Thursday, January 13, 2011

Unakka-Meen Curry - Dried fish cooked with raw plantains in a curry sauce.

Start the first recipe post of the year with something sweet…..weave the words with a poetic touch…… speak from the heart and write to my glory .....hmmmm. Well, sat at my desk few days back, trying to find my missing writer’s cap and kept wondering when that auspicious moment would strike me like the streak of heavenly lightening from the sky. Nothing magical happened and the blank screen stared at me and seemed to be teasing me.

And this morning I called home; after a long talk, just when my father had curled up to his slumber and at that last minute of wrapping up the conversation, my mother asked me .

….edee….annu nammal onakka-meen curry vechappo thenga arachu chertho? “ (…did we add ground coconut to the dried fish curry we made that day? )

My impulse would have been to say “which one ? did we really make that ? I don’t remember…“. had I not spotted the picture of the same, last week or so, while digging into my ‘yet-to-post’ folder (that has a galore of pictures marked from 2009, most of them taken during my parents’ visit) . As I hurriedly flipped the pages of my little yellow notepad to check the recipe for her, I could hear my mother from the other end recollecting how much I enjoyed that dish, with a plateful of boiled rice, consecutively for two days, while pregnant with my Little King !! Her exact words were, “…nee annu payasam kazhikkunna poleyaa kazhiche…” !!!

Knowing that my mother wanted to make that curry once again , this time to satisfy my sister-in-law’s pregnancy cravings, I quickly ran her through the recipe and brushed her memory. At the end of the call, she asked me “ ….athokke post cheythoode…? “ (“…why don’t you start posting all those recipes…?”). Though I gave her a set of excuses at that time, bits and pieces of that conversation has been playing at the back of my mind , all through the day.

Few minutes back, I found myself walking up to the desk and keying in again………that conversation with my mother gave me the nudge I wanted……. her words refreshed my taste memories and here I am ready to make one more post!!

Though my mother prepared this dish during her stay with us, the framework of the recipe indeed belongs to my mother-in-law. Years back, she had given me a rough idea about this dish, with roots tying to her Kuttanadan background, and I had jotted it down hastily in the drafts folder of my mailbox (yeah, I use my mailbox for non-mailing purposes too). Somehow the combination of dried fish and plantains sounded quite appealing and appetizing to my palate, not to ignore the fact that a fish curry with dried fish itself was completely new to me. I love such rustic food , especially when seafood is combined with a vegetable.

Here’s the details of the recipe, as my mother made it:

Ingredients: (Approx.)
  • 150gm dried fish /Unakka-meen
For cooking:
  • 1 ¼ cups raw plantain, cut into crescent shape ( Soak as per the directions noted below)
  • 3 green chillies, split lengthwise
  • 1 inch piece of ginger, thinly sliced
  • ¼ tsp turmeric
  • Salt to taste
  • 1 -2 pieces of Kudampuli/Gamboge (adjust as per the strength of Kudampuli as some are very tart)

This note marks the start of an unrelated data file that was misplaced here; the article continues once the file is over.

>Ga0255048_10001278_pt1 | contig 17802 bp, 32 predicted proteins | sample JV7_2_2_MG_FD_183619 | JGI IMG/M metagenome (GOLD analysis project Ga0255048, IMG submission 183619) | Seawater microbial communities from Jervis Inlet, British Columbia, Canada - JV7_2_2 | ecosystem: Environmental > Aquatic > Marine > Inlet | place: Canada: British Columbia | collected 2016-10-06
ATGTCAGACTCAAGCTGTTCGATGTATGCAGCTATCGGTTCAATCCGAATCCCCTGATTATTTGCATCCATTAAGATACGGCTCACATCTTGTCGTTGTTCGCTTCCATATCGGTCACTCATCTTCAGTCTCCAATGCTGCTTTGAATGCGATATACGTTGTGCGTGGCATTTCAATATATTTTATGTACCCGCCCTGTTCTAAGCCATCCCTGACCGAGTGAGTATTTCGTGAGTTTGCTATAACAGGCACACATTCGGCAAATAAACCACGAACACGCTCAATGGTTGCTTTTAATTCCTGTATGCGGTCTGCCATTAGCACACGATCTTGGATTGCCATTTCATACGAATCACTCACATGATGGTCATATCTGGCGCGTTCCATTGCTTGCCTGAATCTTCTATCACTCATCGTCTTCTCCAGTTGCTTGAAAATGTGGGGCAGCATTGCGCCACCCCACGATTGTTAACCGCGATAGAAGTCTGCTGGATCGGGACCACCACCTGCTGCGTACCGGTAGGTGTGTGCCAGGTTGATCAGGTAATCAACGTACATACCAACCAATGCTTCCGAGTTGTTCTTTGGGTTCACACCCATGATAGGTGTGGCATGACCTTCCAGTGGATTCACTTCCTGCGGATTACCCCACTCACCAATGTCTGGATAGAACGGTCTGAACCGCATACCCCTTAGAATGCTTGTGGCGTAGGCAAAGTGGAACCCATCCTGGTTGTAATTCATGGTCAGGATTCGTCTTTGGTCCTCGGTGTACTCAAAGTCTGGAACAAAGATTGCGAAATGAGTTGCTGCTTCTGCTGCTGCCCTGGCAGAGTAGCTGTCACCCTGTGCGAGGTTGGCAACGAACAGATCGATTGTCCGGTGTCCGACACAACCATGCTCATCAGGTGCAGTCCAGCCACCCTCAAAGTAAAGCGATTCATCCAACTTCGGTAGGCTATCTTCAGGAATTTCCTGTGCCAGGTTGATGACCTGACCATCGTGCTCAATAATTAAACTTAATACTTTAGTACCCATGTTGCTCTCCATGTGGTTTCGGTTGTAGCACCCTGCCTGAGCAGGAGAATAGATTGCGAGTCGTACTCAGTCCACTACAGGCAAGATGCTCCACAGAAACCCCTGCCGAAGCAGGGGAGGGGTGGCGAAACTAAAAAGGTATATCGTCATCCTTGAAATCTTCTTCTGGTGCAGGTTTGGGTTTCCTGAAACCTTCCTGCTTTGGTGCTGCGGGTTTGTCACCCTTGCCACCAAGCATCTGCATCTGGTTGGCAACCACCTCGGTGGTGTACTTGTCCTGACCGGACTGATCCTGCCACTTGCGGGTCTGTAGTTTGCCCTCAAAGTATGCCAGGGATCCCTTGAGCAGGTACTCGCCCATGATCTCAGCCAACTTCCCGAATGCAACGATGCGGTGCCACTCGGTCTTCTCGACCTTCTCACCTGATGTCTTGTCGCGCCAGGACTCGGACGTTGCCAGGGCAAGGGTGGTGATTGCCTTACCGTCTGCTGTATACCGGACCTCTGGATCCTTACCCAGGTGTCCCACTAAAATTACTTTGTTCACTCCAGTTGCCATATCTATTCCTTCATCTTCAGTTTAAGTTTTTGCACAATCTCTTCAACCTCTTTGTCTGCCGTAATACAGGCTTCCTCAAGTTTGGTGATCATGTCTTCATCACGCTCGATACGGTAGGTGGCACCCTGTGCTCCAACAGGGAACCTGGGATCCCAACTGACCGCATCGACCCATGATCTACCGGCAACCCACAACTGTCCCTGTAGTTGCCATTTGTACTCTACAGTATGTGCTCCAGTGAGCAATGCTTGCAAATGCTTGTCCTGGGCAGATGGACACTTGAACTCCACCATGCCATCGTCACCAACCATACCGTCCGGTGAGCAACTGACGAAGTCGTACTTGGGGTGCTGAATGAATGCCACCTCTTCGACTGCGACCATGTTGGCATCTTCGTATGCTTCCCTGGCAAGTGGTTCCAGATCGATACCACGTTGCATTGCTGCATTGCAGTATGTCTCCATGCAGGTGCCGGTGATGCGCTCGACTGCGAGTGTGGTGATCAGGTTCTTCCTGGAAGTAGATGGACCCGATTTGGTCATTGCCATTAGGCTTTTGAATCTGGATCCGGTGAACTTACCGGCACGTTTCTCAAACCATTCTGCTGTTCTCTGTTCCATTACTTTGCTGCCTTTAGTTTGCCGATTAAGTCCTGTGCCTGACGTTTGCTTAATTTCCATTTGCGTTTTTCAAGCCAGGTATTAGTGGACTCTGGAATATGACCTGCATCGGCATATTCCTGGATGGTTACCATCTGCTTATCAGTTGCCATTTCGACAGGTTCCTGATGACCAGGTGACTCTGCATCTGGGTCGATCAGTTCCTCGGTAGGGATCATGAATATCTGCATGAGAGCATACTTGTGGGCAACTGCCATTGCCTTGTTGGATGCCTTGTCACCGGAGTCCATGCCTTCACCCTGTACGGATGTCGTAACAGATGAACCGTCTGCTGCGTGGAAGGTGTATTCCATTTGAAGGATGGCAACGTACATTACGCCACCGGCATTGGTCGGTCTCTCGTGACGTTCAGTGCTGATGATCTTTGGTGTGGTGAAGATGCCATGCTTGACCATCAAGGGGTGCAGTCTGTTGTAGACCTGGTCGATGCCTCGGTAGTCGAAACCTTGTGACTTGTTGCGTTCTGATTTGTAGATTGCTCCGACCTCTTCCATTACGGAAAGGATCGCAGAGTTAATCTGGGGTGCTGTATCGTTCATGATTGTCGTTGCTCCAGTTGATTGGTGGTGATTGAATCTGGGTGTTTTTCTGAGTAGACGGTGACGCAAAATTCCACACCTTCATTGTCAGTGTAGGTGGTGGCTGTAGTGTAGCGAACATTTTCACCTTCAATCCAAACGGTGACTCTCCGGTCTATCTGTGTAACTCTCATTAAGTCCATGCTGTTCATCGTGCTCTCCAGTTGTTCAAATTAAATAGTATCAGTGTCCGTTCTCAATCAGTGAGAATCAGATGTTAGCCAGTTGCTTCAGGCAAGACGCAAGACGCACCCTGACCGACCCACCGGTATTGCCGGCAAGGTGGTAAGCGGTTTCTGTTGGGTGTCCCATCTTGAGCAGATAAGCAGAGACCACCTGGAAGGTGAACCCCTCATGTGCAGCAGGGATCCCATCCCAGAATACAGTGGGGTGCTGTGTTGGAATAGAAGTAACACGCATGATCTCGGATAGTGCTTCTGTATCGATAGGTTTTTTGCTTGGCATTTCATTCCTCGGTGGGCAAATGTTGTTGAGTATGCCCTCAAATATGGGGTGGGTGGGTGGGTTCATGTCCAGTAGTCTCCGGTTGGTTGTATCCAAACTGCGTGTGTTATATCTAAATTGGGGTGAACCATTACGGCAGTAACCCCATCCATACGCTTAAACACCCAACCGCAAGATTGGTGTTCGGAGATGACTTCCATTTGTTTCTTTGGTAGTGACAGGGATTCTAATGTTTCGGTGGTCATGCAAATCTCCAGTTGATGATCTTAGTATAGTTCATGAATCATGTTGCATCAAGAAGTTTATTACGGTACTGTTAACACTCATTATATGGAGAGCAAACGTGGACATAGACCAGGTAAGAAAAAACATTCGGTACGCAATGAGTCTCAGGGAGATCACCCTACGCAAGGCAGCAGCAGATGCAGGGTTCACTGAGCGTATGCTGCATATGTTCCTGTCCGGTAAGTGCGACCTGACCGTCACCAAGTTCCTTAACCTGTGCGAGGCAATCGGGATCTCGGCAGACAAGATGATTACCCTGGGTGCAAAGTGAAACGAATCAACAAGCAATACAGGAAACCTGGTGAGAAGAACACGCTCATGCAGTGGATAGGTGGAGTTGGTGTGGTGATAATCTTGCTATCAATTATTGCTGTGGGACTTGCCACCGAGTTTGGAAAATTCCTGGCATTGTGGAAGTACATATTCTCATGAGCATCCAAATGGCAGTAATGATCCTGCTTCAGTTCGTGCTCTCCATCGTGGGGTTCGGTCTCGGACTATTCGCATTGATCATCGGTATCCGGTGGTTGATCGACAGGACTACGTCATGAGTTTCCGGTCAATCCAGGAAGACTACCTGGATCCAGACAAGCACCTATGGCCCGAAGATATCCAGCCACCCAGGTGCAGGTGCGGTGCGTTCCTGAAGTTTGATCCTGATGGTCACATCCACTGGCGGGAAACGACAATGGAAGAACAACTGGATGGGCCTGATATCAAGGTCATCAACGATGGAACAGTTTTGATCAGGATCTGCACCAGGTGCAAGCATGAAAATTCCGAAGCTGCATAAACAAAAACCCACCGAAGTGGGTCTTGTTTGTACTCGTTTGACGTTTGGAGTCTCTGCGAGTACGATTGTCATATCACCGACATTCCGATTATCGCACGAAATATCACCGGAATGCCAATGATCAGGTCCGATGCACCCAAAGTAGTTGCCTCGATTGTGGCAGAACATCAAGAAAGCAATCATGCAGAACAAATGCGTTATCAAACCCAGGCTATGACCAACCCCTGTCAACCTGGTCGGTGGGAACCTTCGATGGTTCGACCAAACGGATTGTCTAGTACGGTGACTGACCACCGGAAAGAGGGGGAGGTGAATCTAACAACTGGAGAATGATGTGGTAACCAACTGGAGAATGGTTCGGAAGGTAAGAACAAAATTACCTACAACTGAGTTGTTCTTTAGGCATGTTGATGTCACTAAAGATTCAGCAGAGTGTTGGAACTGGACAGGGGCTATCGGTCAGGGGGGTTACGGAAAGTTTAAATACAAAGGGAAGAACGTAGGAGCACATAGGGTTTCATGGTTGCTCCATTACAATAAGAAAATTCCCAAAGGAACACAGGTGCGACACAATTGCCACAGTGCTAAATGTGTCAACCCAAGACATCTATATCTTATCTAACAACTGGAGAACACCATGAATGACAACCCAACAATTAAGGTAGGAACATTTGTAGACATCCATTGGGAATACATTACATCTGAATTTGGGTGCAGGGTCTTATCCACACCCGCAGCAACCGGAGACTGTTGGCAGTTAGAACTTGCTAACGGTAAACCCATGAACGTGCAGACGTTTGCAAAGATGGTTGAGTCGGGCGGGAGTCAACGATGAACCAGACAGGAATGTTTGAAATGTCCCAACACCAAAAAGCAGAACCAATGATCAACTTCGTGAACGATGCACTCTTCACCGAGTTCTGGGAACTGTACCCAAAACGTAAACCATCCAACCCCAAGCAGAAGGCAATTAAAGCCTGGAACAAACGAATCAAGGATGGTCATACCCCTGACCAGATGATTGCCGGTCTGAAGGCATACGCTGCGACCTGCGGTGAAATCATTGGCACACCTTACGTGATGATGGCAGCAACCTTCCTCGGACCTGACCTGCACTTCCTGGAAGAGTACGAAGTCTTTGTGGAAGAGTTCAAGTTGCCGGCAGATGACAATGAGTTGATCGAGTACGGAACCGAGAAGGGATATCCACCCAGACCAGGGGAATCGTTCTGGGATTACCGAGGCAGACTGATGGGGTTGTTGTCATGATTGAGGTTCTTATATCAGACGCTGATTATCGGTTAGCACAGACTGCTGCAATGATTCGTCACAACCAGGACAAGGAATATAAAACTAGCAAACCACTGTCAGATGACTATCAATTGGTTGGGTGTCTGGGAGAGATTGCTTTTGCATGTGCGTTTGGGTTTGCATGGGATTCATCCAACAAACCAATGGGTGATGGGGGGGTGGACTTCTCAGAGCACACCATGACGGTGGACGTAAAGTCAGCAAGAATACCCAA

• 1 cup water
For Grinding:
  • ½- ¾ cup freshly grated coconut
  • 2 – 2 ½ tsp red chilly powder ( adjust as per your tolerance)
  • ¼ tsp turmeric powder
  • Around ¼- ½ cup water
For seasoning:
  • 1-2 tbsp Coconut oil
  • ½ tsp mustard seeds
  • 1 dry red chilly
  • 2-3 small red pearl onions/kunjulli
  • 10-12 curry leaves
  • Soak the cut pieces of plantain in some water with a couple pinches of turmeric, for about 15 minutes, before rinsing and draining.
  • Soak dry fish in water , for about 30 minutes, along with some newspaper sheets. This is to soften the dry fish; also the newspaper sheet absorb all that salt from the fish. Cut the fish into pieces, as per your choice.
  • Grind freshly grated coconut with chilly powder and turmeric powder , along with water, to make a fine paste.
  • In a curry chatti/earthenware or a sauce pan, cook plantain , with all the ingredients listed under “ For cooking”, and bring to a boil, on medium heat . At this point add the dry fish chunks and cook along with plantains and herbs. When it is half done, pour the ground paste and bring to a boil again. Now reduce the flame and let it simmer and cook till the fish is completely cooked. (Note: Please make sure that plantains and fish pieces are cooked just right and retain shape) Do a taste test and add salt if needed. In another pan, heat some coconut oil , crackle mustard seeds , followed by dry red chilly and small onions and sauté for a minute or till onion slices turn transparent, now switch off the heat and immediately tear some curry leaves and throw them into the pan. Pour the entire thing into the curry chatti , over cooked fish and plantain; please DO NOT stir immediately after pouring the seasoning and let it rest for atleast 30 minutes.
  • We served with some warm rice.
See you soon with more :)


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Saturday, January 1, 2011


With hopes for a healthy and happy year ahead ....

Shn, CJJ & Little King.

No part of the content ( articles, photographs, recipes) of this blog may be reproduced without my written permission.Copyright © 2007-2010 All rights reserved.